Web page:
- So-called 'white land' tax proceeds set aside for new housing
- Kingdom faces shortage estimated at 1.5 million homes
Saudi Arabia’s cabinet approved a landmark tax on undeveloped urban land to encourage the development of empty real estate and address a housing shortage.
The regulation mandates an annual tax of 2.5 percent "on all empty land dedicated for residential or commercial-residential use inside the urban boundaries," according to a cabinet statement published on the official Saudi Press Agency Monday. The tax will be applied gradually "and with the necessary controls to ensure the fair application of the fine and prohibit evading payment," it said.
The law, approved last week by the Shoura Council, an advisory body, is an attempt to address a shortage of housing by taxing so-called "white land," or urban plots that lie empty because their owners have no incentive to build on them. Pushing owners to build or sell the land may enable the government to avoid expensive construction in the desert as it seeks to address a shortage estimated at 1.5 million affordable homes.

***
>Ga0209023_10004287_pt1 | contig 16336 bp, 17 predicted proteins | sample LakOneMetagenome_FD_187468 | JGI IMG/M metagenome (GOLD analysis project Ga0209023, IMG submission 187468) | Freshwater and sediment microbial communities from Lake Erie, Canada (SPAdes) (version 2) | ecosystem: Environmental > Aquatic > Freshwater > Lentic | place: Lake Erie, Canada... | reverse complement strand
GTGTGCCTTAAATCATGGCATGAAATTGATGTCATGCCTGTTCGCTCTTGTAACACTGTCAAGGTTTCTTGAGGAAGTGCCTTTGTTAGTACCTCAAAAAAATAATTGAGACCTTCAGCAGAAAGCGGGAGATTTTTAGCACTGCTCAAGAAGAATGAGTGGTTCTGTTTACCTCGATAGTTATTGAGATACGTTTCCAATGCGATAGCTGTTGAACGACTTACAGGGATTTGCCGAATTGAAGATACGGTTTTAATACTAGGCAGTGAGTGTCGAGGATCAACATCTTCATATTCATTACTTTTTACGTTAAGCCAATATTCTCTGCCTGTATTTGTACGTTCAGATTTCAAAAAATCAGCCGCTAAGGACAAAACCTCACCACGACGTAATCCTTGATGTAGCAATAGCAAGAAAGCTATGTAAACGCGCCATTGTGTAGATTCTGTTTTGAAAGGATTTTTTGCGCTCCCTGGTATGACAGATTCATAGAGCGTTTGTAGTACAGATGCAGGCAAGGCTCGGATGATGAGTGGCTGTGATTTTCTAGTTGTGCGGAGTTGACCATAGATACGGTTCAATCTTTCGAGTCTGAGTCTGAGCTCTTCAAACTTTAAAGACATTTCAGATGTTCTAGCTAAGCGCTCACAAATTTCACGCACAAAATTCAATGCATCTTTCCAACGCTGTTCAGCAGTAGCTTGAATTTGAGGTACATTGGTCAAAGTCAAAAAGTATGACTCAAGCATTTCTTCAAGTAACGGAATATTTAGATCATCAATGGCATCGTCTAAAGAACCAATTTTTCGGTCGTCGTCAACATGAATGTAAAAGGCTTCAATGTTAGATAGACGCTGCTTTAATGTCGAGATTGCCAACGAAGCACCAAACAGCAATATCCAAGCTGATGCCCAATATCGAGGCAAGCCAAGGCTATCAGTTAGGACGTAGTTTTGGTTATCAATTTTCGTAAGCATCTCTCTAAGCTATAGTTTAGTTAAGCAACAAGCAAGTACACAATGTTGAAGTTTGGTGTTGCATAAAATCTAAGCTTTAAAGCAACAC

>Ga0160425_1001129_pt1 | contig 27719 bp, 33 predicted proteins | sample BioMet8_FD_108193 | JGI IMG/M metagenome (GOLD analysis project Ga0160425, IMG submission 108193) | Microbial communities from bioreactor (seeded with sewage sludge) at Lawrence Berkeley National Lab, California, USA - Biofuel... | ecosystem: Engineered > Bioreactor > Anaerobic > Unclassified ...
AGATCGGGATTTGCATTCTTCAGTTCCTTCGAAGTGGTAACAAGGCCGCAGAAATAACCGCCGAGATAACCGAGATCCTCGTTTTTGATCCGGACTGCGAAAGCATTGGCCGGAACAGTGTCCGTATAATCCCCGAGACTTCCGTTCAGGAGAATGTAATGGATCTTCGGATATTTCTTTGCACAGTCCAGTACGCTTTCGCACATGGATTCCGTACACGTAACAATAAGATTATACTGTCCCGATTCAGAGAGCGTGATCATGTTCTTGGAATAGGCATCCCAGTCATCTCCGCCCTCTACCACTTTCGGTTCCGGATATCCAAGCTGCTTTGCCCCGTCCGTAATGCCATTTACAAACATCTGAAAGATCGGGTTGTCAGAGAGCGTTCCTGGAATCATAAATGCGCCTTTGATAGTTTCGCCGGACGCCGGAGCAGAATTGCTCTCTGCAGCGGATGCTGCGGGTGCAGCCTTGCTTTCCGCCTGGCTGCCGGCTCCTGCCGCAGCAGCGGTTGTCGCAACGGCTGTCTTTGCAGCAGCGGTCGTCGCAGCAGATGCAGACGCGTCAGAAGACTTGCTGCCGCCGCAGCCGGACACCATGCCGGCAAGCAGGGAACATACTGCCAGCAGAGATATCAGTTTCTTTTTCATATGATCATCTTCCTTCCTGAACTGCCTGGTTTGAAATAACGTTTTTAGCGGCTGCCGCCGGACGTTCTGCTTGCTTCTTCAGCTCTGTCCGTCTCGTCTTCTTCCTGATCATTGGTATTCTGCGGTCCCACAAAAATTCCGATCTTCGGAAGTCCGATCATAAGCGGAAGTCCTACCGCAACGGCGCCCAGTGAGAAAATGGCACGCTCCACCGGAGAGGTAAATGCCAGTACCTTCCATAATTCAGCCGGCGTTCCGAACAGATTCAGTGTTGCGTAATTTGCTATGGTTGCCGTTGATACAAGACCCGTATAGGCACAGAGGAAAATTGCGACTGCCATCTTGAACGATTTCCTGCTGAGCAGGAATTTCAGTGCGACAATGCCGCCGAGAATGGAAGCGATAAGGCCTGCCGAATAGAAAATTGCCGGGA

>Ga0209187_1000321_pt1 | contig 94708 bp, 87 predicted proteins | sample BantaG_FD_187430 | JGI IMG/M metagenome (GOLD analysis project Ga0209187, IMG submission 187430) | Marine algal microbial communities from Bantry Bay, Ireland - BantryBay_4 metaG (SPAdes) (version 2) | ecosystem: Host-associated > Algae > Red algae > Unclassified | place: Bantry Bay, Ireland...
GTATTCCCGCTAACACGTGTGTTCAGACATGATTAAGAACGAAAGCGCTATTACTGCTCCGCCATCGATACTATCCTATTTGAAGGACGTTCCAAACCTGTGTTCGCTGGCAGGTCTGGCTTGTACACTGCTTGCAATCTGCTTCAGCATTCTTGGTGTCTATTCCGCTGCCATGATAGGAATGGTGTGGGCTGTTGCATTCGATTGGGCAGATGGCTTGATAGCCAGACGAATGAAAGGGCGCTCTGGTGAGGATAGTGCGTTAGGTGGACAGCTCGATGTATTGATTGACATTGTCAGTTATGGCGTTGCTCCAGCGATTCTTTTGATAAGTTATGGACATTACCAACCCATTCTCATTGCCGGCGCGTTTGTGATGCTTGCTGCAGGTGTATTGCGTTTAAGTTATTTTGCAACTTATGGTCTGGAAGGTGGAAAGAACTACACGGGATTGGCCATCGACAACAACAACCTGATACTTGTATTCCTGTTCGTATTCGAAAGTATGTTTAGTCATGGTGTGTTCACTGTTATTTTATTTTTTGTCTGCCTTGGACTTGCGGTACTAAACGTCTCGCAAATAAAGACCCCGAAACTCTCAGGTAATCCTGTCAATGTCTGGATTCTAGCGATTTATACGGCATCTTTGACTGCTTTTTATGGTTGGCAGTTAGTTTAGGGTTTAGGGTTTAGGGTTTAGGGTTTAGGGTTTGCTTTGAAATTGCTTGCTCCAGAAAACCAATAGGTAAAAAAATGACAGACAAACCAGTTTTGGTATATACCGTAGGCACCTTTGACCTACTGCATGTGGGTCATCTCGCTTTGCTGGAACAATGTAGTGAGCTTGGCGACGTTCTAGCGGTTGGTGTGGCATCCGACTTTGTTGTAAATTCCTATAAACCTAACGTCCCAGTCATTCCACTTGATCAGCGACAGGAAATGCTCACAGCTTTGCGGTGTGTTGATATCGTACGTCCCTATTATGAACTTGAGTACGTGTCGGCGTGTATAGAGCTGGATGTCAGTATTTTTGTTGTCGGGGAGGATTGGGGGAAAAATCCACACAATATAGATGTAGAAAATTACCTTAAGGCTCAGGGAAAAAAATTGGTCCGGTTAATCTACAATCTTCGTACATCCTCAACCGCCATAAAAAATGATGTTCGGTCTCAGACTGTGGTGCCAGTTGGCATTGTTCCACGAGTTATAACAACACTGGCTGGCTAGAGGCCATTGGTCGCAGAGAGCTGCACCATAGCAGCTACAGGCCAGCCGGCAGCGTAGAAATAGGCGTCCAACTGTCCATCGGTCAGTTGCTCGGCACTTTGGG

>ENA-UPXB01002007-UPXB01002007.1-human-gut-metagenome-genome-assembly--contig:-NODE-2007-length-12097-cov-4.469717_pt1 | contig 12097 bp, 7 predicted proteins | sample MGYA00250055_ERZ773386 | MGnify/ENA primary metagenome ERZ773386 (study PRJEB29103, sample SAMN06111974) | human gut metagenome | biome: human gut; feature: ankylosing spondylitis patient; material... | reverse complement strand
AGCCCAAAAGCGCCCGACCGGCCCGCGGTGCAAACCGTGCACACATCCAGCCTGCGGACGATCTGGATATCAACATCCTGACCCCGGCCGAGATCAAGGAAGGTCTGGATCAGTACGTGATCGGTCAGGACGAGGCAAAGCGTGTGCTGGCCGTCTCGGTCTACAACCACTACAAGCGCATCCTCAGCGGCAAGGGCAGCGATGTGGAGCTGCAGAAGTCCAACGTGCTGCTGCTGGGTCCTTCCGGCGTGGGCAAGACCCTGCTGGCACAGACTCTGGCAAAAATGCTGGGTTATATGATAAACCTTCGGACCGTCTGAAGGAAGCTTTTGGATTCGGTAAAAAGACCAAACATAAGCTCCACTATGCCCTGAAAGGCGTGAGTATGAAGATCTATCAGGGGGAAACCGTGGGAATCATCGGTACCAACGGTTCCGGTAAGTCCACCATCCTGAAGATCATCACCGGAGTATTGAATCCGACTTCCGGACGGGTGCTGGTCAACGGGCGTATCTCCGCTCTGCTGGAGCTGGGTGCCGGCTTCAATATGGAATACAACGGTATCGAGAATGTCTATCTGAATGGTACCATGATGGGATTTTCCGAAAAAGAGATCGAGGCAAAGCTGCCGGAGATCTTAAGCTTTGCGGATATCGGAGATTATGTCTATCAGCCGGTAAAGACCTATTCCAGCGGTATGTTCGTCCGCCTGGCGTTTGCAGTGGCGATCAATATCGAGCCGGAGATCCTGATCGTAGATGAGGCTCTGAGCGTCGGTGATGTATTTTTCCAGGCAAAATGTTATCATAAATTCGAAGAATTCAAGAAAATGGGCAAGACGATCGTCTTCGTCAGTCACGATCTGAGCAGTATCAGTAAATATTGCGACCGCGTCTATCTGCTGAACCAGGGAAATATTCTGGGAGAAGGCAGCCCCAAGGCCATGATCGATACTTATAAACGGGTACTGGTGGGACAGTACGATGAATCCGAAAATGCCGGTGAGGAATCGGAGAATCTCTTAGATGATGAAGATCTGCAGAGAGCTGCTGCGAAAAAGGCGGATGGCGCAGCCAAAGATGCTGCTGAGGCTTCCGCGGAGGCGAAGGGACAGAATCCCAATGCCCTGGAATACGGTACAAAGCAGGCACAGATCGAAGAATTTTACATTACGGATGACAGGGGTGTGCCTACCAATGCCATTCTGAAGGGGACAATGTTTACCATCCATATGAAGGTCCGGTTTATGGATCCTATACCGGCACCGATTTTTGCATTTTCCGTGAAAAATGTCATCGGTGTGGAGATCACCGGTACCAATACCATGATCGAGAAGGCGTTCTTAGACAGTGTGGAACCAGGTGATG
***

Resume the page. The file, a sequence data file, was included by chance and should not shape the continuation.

"This is a significant step,” Nick Maclean, CBRE Group Inc.’s managing director for the Middle East region, said by phone. "Perhaps this will be a wake-up call for some of the land holders that if this doesn’t work, the government may be prepared to take other steps to ensure that development does happen, particularly within strategic locations.”
The tax and any fines for violators will be collected in a special account with the Saudi Arabian Monetary Agency, the central bank, with the proceeds to be spent on housing projects, according to the statement.
Regulations outlining how the law will be implemented will be finalized by the housing ministry within 180 days, according to the statement.
“The speed at which this has been approved shows the new leadership is willing to be dynamic and isn’t afraid of making decisions,” Maclean said.